Clean Coder, The: A Code of Conduct for Professional Programmers (Robert C. Martin Series) 1st Edition, Kindle Edition
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Programmers who endure and succeed amidst swirling uncertainty and nonstop pressure share a common attribute: They care deeply about the practice of creating software. They treat it as a craft. They are professionals.
In The Clean Coder: A Code of Conduct for Professional Programmers, legendary software expert Robert C. Martin introduces the disciplines, techniques, tools, and practices of true software craftsmanship. This book is packed with practical advice–about everything from estimating and coding to refactoring and testing. It covers much more than technique: It is about attitude. Martin shows how to approach software development with honor, self-respect, and pride; work well and work clean; communicate and estimate faithfully; face difficult decisions with clarity and honesty; and understand that deep knowledge comes with a responsibility to act.
Readers will learn
- What it means to behave as a true software craftsman
- How to deal with conflict, tight schedules, and unreasonable managers
- How to get into the flow of coding, and get past writer’s block
- How to handle unrelenting pressure and avoid burnout
- How to combine enduring attitudes with new development paradigms
- How to manage your time, and avoid blind alleys, marshes, bogs, and swamps
- How to foster environments where programmers and teams can thrive
- When to say “No”–and how to say it
- When to say “Yes”–and what yes really means
Great software is something to marvel at: powerful, elegant, functional, a pleasure to work with as both a developer and as a user. Great software isn’t written by machines. It is written by professionals with an unshakable commitment to craftsmanship. The Clean Coder will help you become one of them–and earn the pride and fulfillment that they alone possess.
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From the Publisher
|Best agile practices of cleaning code “on the fly” Software Craftsmanship||Endure and succeed amidst swirling uncertainty and nonstop pressure||Direct, no-nonsense answers to key architecture and design questions||There are no shortcuts for Agile’s true benefits: You need to do Agile right.||Deliver robust, effective code and to be proud of all the software you write|
|Title||Clean Code||Clean Coder||Clean Architecture||Clean Agile||Clean Craftsmanship|
|Core Concept||Presents a revolutionary paradigm that will instill within you the values of a software craftsman and make you a better programmer—but only if you work at it.||Robert C. Martin introduces the disciplines, techniques, tools, and practices of true software craftsmanship. This book is packed with practical advice–about everything from estimating and coding to refactoring and testing.||Uncle Bob presents the universal rules of software architecture that will help you dramatically improve developer productivity throughout the life of any software system.||Uncle Bob describes what Agile is in no uncertain terms, stripping away misunderstandings and distractions that have made it harder to use than was originally intended, and how Agile can help you bring true professionalism to software development.||Provides a pragmatic, technical, and prescriptive guide to the foundational disciplines of software craftsmanship and a discussion of the standard and ethics developers and programmers should be following.|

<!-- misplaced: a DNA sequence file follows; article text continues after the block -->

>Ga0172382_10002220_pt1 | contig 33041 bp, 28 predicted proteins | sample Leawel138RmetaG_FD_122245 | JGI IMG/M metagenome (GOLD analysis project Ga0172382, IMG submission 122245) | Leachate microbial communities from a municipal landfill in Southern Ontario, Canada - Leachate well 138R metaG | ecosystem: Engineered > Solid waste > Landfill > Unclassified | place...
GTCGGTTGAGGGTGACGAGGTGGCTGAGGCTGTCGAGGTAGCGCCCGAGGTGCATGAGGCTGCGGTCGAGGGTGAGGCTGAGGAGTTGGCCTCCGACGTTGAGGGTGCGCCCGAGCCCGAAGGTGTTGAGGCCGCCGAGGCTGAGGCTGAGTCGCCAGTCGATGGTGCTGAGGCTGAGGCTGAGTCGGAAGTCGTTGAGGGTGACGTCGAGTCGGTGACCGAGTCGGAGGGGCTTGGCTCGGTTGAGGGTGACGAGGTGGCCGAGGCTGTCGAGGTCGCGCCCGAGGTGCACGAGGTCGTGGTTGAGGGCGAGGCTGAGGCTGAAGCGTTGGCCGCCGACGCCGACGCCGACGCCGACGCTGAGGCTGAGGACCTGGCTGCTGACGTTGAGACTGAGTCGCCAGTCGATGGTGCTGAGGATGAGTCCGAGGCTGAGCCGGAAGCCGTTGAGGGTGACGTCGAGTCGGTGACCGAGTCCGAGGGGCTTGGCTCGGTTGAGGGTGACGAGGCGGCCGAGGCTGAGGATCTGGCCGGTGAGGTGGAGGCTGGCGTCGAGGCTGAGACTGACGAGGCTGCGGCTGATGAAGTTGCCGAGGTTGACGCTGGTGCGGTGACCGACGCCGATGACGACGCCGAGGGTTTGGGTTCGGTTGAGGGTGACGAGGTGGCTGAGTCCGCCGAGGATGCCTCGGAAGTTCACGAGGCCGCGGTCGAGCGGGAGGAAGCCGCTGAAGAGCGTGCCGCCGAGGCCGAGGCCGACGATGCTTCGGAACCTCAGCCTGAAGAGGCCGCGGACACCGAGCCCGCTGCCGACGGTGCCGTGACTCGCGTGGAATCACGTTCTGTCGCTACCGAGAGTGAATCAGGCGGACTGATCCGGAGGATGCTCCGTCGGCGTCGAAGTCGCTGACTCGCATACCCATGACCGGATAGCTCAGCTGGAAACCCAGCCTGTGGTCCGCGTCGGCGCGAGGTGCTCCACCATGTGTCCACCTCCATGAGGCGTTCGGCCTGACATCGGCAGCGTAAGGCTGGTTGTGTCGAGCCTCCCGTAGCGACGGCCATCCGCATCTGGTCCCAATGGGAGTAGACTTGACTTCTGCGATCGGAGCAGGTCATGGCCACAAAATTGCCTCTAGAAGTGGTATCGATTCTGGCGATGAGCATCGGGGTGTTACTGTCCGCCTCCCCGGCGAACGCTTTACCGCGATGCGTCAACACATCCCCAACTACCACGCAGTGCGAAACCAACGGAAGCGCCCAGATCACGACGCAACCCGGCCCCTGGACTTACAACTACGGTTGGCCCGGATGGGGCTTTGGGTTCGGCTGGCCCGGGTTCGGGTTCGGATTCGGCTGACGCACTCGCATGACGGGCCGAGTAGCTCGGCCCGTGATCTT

|Endoresement||"It is the best pragmatic application of Lean principles to software I have ever seen in print." —James O. Coplien, Founder of the Pasteur Organizational Patterns project||“Some technical books inspire and teach; some delight and amuse. Rarely does a technical book do all four of these things.”—George Bullock Senior Program Manager Microsoft Corp.||"A good architecture comes from understanding it more as a journey than as a destination, more as an ongoing process of enquiry than as a frozen artifact." -- Kevlin Henney||“What is in the world of Agile development is nothing compared to what could be. This book is Bob’s perspective on what to focus on to get to that ‘what could be.’ And he’s been there, so it’s worth listening.” –Kent Beck||". . . [A] timely and humble reminder of the ever-increasing complexity of our programmatic world and how we owe it to the legacy of humankind--and to ourselves--to practice ethical development.” -- Stacia Heimgartner Viscardi, CST & Agile Mentor|
Senior Software Developer
“Some technical books inspire and teach; some delight and amuse. Rarely does a technical book do all four of these things. Robert Martin’s always have for me and The Clean Coder is no exception. Read, learn, and live the lessons in this book and you can accurately call yourself a software professional.”
Senior Program Manager
“If a computer science degree had ‘required reading for after you graduate,’ this would be it. In the real world, your bad code doesn’t vanish when the semester’s over, you don’t get an A for marathon coding the night before an assignment’s due, and, worst of all, you have to deal with people. So, coding gurus are not necessarily professionals. The Clean Coder describes the journey to professionalism . . . and it does a remarkably entertaining job of it.”
University of Illinois at Urbana-Champaign
“The Clean Coder is much more than a set of rules or guidelines. It contains hard-earned wisdom and knowledge that is normally obtained through many years of trial and error or by working as an apprentice to a master craftsman. If you call yourself a software professional, you need this book.”
–R. L. Bogetti
Lead System Designer
www.RLBogetti.com--This text refers to the paperback edition.
From the Back Cover
Noted software expert Robert C. Martin presents a revolutionary paradigm with "Clean Code: A Handbook of Agile Software Craftsmanship." Martin has teamed up with his colleagues from Object Mentor to distill their best agile practice of cleaning code "on the fly" into a book that will instill within you the values of a software craftsman and make you a better programmer-but only if you work at it.
What kind of work will you be doing? You'll be reading code-lots of code. And you will be challenged to think about what's right about that code, and what's wrong with it. More importantly, you will be challenged to reassess your professional values and your commitment to your craft.
"Clean Code" is divided into three parts. The first describes the principles, patterns, and practices of writing clean code. The second part consists of several case studies of increasing complexity. Each case study is an exercise in cleaning up code-of transforming a code base that has some problems into one that is sound and efficient. The third part is the payoff: a single chapter containing a list of heuristics and "smells" gathered while creating the case studies. The result is a knowledge base that describes the way we think when we write, read, and clean code.